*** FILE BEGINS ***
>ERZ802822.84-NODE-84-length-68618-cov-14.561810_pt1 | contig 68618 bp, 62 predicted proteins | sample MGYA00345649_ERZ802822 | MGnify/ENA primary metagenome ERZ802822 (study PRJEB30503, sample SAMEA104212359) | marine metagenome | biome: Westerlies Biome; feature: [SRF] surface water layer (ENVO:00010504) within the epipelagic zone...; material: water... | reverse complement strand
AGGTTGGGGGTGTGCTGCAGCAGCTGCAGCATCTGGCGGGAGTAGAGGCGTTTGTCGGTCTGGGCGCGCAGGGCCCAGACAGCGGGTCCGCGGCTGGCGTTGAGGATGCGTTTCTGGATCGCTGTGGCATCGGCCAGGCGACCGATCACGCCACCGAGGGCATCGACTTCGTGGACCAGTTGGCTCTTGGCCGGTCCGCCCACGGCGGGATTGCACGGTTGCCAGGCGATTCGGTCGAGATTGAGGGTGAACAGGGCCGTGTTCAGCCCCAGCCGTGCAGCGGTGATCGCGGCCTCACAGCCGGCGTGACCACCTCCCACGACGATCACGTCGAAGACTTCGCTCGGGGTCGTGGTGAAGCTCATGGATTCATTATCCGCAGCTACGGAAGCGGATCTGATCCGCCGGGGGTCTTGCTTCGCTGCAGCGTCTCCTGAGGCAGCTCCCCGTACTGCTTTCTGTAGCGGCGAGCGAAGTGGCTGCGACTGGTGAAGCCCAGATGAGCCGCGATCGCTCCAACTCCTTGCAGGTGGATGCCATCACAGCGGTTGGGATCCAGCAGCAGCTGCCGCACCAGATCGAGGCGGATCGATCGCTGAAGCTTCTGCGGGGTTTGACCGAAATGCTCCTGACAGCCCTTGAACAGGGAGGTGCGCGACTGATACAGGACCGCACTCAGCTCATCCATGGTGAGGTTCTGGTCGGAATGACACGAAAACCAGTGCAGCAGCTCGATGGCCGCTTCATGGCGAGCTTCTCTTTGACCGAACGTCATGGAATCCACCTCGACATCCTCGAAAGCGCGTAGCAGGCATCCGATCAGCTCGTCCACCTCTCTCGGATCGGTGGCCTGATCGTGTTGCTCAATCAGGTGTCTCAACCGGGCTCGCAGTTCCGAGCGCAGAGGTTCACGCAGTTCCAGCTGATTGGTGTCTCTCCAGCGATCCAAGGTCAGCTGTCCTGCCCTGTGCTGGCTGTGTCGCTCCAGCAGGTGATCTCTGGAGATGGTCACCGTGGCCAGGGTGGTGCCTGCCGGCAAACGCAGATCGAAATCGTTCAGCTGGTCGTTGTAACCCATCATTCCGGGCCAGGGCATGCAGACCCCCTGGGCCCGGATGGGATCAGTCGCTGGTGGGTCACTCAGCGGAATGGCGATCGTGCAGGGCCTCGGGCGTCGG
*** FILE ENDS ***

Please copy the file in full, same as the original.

>ERZ802822.84-NODE-84-length-68618-cov-14.561810_pt1 | contig 68618 bp, 62 predicted proteins | sample MGYA00345649_ERZ802822 | MGnify/ENA primary metagenome ERZ802822 (study PRJEB30503, sample SAMEA104212359) | marine metagenome | biome: Westerlies Biome; feature: [SRF] surface water layer (ENVO:00010504) within the epipelagic zone...; material: water... | reverse complement strand
AGGTTGGGGGTGTGCTGCAGCAGCTGCAGCATCTGGCGGGAGTAGAGGCGTTTGTCGGTCTGGGCGCGCAGGGCCCAGACAGCGGGTCCGCGGCTGGCGTTGAGGATGCGTTTCTGGATCGCTGTGGCATCGGCCAGGCGACCGATCACGCCACCGAGGGCATCGACTTCGTGGACCAGTTGGCTCTTGGCCGGTCCGCCCACGGCGGGATTGCACGGTTGCCAGGCGATTCGGTCGAGATTGAGGGTGAACAGGGCCGTGTTCAGCCCCAGCCGTGCAGCGGTGATCGCGGCCTCACAGCCGGCGTGACCACCTCCCACGACGATCACGTCGAAGACTTCGCTCGGGGTCGTGGTGAAGCTCATGGATTCATTATCCGCAGCTACGGAAGCGGATCTGATCCGCCGGGGGTCTTGCTTCGCTGCAGCGTCTCCTGAGGCAGCTCCCCGTACTGCTTTCTGTAGCGGCGAGCGAAGTGGCTGCGACTGGTGAAGCCCAGATGAGCCGCGATCGCTCCAACTCCTTGCAGGTGGATGCCATCACAGCGGTTGGGATCCAGCAGCAGCTGCCGCACCAGATCGAGGCGGATCGATCGCTGAAGCTTCTGCGGGGTTTGACCGAAATGCTCCTGACAGCCCTTGAACAGGGAGGTGCGCGACTGATACAGGACCGCACTCAGCTCATCCATGGTGAGGTTCTGGTCGGAATGACACGAAAACCAGTGCAGCAGCTCGATGGCCGCTTCATGGCGAGCTTCTCTTTGACCGAACGTCATGGAATCCACCTCGACATCCTCGAAAGCGCGTAGCAGGCATCCGATCAGCTCGTCCACCTCTCTCGGATCGGTGGCCTGATCGTGTTGCTCAATCAGGTGTCTCAACCGGGCTCGCAGTTCCGAGCGCAGAGGTTCACGCAGTTCCAGCTGATTGGTGTCTCTCCAGCGATCCAAGGTCAGCTGTCCTGCCCTGTGCTGGCTGTGTCGCTCCAGCAGGTGATCTCTGGAGATGGTCACCGTGGCCAGGGTGGTGCCTGCCGGCAAACGCAGATCGAAATCGTTCAGCTGGTCGTTGTAACCCATCATTCCGGGCCAGGGCATGCAGACCCCCTGGGCCCGGATGGGATCAGTCGCTGGTGGGTCACTCAGCGGAATGGCGATCGTGCAGGGCCTCGGGCGTCGG